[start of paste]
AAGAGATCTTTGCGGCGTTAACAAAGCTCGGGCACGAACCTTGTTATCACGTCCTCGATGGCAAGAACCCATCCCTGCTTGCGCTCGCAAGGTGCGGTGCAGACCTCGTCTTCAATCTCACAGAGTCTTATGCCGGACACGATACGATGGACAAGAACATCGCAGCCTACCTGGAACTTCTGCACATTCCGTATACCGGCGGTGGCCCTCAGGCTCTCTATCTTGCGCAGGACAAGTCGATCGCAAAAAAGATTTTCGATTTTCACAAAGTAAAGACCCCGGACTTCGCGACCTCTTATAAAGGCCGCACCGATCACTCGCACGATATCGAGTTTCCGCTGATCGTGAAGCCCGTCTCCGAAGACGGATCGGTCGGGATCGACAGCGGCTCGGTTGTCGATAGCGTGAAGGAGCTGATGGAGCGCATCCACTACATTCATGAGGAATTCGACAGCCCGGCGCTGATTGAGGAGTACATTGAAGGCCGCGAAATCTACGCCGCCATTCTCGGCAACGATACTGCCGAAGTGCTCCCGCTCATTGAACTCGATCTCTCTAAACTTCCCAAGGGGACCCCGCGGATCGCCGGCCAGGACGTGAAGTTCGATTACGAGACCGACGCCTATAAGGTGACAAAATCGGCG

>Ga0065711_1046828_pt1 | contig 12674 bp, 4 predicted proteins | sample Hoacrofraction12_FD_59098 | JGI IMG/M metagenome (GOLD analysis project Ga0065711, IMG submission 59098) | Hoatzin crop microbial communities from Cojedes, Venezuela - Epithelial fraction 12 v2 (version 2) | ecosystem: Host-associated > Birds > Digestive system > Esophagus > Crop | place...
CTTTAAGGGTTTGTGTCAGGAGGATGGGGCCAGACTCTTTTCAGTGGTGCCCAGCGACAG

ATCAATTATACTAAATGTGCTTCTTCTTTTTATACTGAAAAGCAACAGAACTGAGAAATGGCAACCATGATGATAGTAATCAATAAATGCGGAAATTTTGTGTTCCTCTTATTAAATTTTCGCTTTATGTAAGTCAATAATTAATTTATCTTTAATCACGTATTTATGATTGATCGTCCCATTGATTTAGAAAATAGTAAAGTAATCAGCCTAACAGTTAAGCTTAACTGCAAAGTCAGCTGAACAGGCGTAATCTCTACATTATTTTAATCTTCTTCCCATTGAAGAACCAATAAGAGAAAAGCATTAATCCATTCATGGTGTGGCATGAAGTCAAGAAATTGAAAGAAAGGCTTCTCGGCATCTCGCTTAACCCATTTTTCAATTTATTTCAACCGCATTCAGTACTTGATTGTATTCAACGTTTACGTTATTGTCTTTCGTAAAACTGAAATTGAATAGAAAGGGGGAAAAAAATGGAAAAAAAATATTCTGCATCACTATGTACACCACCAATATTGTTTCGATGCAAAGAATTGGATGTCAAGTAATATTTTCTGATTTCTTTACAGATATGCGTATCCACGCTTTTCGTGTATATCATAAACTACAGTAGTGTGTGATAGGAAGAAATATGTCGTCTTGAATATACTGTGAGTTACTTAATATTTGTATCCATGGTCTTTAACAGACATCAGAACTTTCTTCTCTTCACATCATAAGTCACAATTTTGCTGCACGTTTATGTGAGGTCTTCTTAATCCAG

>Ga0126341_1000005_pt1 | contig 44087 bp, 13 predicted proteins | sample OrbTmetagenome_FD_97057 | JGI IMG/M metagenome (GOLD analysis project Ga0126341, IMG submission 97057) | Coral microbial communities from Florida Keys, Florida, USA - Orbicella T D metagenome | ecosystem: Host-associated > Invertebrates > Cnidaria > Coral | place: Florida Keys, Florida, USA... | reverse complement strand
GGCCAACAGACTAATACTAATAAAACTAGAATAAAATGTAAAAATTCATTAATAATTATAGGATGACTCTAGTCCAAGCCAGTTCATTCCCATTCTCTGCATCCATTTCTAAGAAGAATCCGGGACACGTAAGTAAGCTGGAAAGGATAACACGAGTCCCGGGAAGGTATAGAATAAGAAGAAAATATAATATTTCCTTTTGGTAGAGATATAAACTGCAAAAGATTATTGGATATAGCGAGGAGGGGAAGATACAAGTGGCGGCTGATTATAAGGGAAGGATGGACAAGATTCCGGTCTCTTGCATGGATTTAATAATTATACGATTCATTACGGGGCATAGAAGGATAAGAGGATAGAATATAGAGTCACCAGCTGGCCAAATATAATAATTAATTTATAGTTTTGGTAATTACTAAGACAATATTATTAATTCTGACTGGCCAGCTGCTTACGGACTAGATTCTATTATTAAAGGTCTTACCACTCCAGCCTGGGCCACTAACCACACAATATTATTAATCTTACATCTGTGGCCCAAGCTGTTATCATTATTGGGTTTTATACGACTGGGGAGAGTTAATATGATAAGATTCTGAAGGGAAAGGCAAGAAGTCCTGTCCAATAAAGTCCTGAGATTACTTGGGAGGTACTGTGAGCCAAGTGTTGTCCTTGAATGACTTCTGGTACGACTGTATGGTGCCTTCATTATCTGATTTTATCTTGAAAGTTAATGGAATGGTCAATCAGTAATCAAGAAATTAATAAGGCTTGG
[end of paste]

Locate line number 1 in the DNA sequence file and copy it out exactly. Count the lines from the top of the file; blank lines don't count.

AAGAGATCTTTGCGGCGTTAACAAAGCTCGGGCACGAACCTTGTTATCACGTCCTCGATGGCAAGAACCCATCCCTGCTTGCGCTCGCAAGGTGCGGTGCAGACCTCGTCTTCAATCTCACAGAGTCTTATGCCGGACACGATACGATGGACAAGAACATCGCAGCCTACCTGGAACTTCTGCACATTCCGTATACCGGCGGTGGCCCTCAGGCTCTCTATCTTGCGCAGGACAAGTCGATCGCAAAAAAGATTTTCGATTTTCACAAAGTAAAGACCCCGGACTTCGCGACCTCTTATAAAGGCCGCACCGATCACTCGCACGATATCGAGTTTCCGCTGATCGTGAAGCCCGTCTCCGAAGACGGATCGGTCGGGATCGACAGCGGCTCGGTTGTCGATAGCGTGAAGGAGCTGATGGAGCGCATCCACTACATTCATGAGGAATTCGACAGCCCGGCGCTGATTGAGGAGTACATTGAAGGCCGCGAAATCTACGCCGCCATTCTCGGCAACGATACTGCCGAAGTGCTCCCGCTCATTGAACTCGATCTCTCTAAACTTCCCAAGGGGACCCCGCGGATCGCCGGCCAGGACGTGAAGTTCGATTACGAGACCGACGCCTATAAGGTGACAAAATCGGCG